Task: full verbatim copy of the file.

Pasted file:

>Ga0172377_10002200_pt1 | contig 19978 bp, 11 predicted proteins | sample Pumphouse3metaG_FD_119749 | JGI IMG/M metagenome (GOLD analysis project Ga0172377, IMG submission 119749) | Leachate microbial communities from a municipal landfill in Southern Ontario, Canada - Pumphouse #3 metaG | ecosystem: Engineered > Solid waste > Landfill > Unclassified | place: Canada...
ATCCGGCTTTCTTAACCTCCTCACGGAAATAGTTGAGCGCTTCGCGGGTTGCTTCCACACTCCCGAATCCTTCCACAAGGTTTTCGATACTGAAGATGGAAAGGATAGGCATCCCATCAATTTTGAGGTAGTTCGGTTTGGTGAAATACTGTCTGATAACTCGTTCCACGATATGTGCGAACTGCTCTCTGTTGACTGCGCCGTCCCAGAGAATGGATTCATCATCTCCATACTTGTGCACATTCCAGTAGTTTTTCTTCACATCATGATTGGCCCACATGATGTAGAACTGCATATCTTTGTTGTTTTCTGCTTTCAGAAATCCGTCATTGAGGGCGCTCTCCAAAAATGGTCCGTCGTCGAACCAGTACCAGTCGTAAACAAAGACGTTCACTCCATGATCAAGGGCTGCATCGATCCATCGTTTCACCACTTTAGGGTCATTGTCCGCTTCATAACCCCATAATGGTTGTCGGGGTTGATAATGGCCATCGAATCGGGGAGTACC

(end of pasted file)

>Ga0172377_10002200_pt1 | contig 19978 bp, 11 predicted proteins | sample Pumphouse3metaG_FD_119749 | JGI IMG/M metagenome (GOLD analysis project Ga0172377, IMG submission 119749) | Leachate microbial communities from a municipal landfill in Southern Ontario, Canada - Pumphouse #3 metaG | ecosystem: Engineered > Solid waste > Landfill > Unclassified | place: Canada...
ATCCGGCTTTCTTAACCTCCTCACGGAAATAGTTGAGCGCTTCGCGGGTTGCTTCCACACTCCCGAATCCTTCCACAAGGTTTTCGATACTGAAGATGGAAAGGATAGGCATCCCATCAATTTTGAGGTAGTTCGGTTTGGTGAAATACTGTCTGATAACTCGTTCCACGATATGTGCGAACTGCTCTCTGTTGACTGCGCCGTCCCAGAGAATGGATTCATCATCTCCATACTTGTGCACATTCCAGTAGTTTTTCTTCACATCATGATTGGCCCACATGATGTAGAACTGCATATCTTTGTTGTTTTCTGCTTTCAGAAATCCGTCATTGAGGGCGCTCTCCAAAAATGGTCCGTCGTCGAACCAGTACCAGTCGTAAACAAAGACGTTCACTCCATGATCAAGGGCTGCATCGATCCATCGTTTCACCACTTTAGGGTCATTGTCCGCTTCATAACCCCATAATGGTTGTCGGGGTTGATAATGGCCATCGAATCGGGGAGTACC